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Mesothelioma: Essential Info

This is all about Mesothelioma: Essential Info.

I have been encountering this term for quite some time now and I just want to know what it is. Here is what I found:

What is it?

Mesothelioma or cancer of the mesothelium (membrane that covers and protects most of the internal organs) is a disease in which cells of the mesothelium become abnormal and divide without control or order. They can invade and damage nearby tissues and organs. Cancer cells can also metastasize (spread) from their original site to other parts of the body. Most cases of mesothelioma begin in the pleura or peritoneum.

Symptoms:
Different kinds of Mesothelioma have different symptoms.

Mesothelioma that affects the pleura can cause these signs and symptoms:

* Chest wall pain
* Pleural effusion, or fluid surrounding the lung
* Shortness of breath
* Fatigue or anemia
* Wheezing, hoarseness, or cough
* Blood in the sputum (fluid) coughed up (hemoptysis)


Tumors that affect the abdominal cavity often do not cause symptoms until they are at a late stage. Symptoms include:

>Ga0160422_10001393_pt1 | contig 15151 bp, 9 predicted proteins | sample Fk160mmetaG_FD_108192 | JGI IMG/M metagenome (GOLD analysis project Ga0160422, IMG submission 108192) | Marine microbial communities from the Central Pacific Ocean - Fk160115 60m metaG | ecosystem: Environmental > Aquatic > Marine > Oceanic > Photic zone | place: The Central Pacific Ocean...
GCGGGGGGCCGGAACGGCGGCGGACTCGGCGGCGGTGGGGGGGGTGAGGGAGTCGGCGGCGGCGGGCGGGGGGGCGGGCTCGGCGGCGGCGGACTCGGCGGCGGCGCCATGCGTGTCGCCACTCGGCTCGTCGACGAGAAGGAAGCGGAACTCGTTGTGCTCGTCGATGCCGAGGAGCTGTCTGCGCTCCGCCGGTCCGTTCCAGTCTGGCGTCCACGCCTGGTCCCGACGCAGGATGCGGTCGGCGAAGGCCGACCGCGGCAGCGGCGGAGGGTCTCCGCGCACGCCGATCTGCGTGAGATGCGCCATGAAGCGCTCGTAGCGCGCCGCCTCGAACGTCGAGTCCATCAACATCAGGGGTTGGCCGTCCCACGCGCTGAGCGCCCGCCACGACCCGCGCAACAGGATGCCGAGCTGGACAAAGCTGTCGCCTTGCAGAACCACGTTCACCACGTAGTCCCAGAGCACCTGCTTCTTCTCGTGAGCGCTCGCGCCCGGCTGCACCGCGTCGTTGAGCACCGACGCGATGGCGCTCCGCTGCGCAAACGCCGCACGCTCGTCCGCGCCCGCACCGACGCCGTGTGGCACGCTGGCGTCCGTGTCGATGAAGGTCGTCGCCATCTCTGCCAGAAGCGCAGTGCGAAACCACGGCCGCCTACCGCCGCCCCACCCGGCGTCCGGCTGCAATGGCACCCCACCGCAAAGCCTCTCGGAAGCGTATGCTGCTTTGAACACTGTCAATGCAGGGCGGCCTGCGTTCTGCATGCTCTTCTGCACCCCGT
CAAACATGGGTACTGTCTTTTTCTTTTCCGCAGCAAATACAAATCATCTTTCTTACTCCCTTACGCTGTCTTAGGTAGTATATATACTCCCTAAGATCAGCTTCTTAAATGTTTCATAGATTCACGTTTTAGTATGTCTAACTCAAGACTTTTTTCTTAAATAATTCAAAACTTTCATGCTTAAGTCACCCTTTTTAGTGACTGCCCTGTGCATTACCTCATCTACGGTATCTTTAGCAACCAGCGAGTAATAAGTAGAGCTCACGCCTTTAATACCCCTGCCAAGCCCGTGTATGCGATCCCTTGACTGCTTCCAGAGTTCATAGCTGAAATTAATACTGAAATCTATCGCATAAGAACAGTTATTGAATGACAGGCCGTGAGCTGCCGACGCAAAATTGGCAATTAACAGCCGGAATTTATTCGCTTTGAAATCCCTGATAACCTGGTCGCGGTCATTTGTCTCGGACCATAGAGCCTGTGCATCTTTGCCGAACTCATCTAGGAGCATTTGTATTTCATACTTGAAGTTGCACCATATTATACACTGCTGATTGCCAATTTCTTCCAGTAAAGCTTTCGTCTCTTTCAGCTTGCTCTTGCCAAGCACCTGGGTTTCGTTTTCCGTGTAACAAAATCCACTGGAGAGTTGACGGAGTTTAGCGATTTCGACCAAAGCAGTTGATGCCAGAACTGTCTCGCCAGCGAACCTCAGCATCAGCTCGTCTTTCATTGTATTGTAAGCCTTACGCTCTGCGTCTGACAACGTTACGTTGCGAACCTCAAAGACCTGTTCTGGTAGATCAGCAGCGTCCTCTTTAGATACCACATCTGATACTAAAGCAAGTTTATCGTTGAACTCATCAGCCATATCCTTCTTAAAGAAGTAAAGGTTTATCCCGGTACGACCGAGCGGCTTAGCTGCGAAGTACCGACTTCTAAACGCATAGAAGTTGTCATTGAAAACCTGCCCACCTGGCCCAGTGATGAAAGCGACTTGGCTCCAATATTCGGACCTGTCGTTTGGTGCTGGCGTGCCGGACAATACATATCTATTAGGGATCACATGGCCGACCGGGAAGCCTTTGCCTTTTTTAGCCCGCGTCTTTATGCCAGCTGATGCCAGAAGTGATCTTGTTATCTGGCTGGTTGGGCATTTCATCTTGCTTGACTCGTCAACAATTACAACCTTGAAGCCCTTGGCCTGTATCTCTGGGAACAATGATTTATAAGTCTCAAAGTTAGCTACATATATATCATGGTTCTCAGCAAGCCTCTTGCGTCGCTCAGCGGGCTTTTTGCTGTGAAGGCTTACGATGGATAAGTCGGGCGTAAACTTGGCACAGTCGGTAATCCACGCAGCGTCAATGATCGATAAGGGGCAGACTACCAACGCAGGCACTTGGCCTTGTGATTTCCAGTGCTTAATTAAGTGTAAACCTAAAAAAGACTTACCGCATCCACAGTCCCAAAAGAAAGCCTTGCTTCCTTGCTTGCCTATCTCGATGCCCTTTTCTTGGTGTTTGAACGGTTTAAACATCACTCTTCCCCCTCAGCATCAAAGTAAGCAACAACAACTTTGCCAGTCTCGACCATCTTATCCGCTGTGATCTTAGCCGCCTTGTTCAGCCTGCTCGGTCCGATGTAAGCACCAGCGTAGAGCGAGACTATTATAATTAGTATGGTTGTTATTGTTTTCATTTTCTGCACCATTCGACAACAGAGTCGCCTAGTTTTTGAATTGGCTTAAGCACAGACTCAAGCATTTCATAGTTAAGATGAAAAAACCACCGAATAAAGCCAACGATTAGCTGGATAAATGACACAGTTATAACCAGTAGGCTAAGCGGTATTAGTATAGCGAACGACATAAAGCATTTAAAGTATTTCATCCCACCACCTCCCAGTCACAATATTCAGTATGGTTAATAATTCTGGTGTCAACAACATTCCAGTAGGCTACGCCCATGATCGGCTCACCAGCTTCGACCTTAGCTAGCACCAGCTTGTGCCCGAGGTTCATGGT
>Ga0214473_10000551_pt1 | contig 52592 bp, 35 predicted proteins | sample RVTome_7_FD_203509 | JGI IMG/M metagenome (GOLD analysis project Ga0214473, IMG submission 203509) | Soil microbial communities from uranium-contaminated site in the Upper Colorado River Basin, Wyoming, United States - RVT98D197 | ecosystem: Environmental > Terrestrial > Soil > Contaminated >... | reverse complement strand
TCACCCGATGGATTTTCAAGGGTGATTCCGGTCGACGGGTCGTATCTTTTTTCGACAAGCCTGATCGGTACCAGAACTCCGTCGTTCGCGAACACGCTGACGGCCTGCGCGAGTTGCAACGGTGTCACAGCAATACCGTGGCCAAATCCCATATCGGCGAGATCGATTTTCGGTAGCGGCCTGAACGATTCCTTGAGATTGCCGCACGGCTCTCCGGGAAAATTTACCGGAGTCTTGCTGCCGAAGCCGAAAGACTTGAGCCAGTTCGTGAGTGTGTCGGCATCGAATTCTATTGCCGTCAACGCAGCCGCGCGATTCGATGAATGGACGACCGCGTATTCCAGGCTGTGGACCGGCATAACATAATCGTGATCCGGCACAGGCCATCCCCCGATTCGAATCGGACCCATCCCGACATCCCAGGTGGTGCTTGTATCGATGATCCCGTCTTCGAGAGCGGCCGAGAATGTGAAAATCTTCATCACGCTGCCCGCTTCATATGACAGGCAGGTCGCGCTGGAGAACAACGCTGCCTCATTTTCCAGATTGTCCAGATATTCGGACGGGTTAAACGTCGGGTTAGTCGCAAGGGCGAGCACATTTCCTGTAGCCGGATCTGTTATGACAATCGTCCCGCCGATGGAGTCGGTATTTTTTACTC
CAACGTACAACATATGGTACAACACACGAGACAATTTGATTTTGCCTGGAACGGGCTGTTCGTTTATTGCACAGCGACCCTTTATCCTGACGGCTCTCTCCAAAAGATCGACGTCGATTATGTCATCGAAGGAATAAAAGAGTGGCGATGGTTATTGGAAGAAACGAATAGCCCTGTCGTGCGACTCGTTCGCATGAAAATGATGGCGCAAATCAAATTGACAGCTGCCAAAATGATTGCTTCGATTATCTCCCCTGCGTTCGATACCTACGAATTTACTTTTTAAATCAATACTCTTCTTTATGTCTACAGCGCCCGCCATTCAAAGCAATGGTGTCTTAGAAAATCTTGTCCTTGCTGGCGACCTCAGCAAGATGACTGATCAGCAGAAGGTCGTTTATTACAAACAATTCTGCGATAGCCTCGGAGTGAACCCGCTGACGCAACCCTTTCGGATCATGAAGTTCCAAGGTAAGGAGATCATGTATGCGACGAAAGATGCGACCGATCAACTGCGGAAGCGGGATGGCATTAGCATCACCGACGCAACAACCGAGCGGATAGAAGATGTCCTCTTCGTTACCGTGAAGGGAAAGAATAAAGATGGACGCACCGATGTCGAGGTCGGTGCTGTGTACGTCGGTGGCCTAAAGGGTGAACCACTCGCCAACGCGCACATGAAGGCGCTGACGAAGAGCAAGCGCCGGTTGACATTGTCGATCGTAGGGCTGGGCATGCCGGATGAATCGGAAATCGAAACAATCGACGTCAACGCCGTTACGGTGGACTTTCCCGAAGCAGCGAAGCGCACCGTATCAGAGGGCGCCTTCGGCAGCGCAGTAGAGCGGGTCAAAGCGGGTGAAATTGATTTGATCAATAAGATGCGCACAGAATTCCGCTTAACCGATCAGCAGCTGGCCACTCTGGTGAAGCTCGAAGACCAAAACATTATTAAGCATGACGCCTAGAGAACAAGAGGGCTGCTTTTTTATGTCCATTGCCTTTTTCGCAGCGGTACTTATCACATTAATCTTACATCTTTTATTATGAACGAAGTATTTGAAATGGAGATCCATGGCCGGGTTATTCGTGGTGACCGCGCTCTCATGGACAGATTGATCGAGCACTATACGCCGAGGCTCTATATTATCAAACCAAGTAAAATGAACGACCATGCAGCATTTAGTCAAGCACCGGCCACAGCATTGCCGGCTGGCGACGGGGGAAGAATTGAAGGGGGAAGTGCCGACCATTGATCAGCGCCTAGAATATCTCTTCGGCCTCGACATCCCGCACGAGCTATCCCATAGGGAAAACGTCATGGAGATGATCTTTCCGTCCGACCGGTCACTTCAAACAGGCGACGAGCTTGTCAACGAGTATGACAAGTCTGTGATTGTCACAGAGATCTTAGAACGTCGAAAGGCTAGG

* Abdominal pain
* Ascites, or an abnormal buildup of fluid in the abdomen
* A mass in the abdomen
* Problems with bowel function
* Weight loss


In severe cases of the disease, the following signs and symptoms may be present:

* Low blood sugar level
* Pleural effusion
* Pulmonary emboli, or blood clots in the arteries of the lungs
* Severe ascites
* Blood clots in the veins, which may cause thrombophlebitis
* Disseminated intravascular coagulation, a disorder causing severe bleeding in many body organs
* Jaundice, or yellowing of the eyes and skin



Treatment:
Treatment for mesothelioma depends on the location of the cancer, the stage of the disease, and the patient's age and general health. Standard treatment options include surgery, radiation therapy, and chemotherapy. Sometimes, these treatments are combined. But here are the common treatments:

Surgery
Radiation
Chemotherapy
Immunotherapy
Heated Intraoperative Intraperitoneal Chemotherapy

This is pretty much what I can dig up. Its getting too technical for me. I have no background whatsoever on medicine and such.

Sources: Wikipedia.org and Cancer.gov

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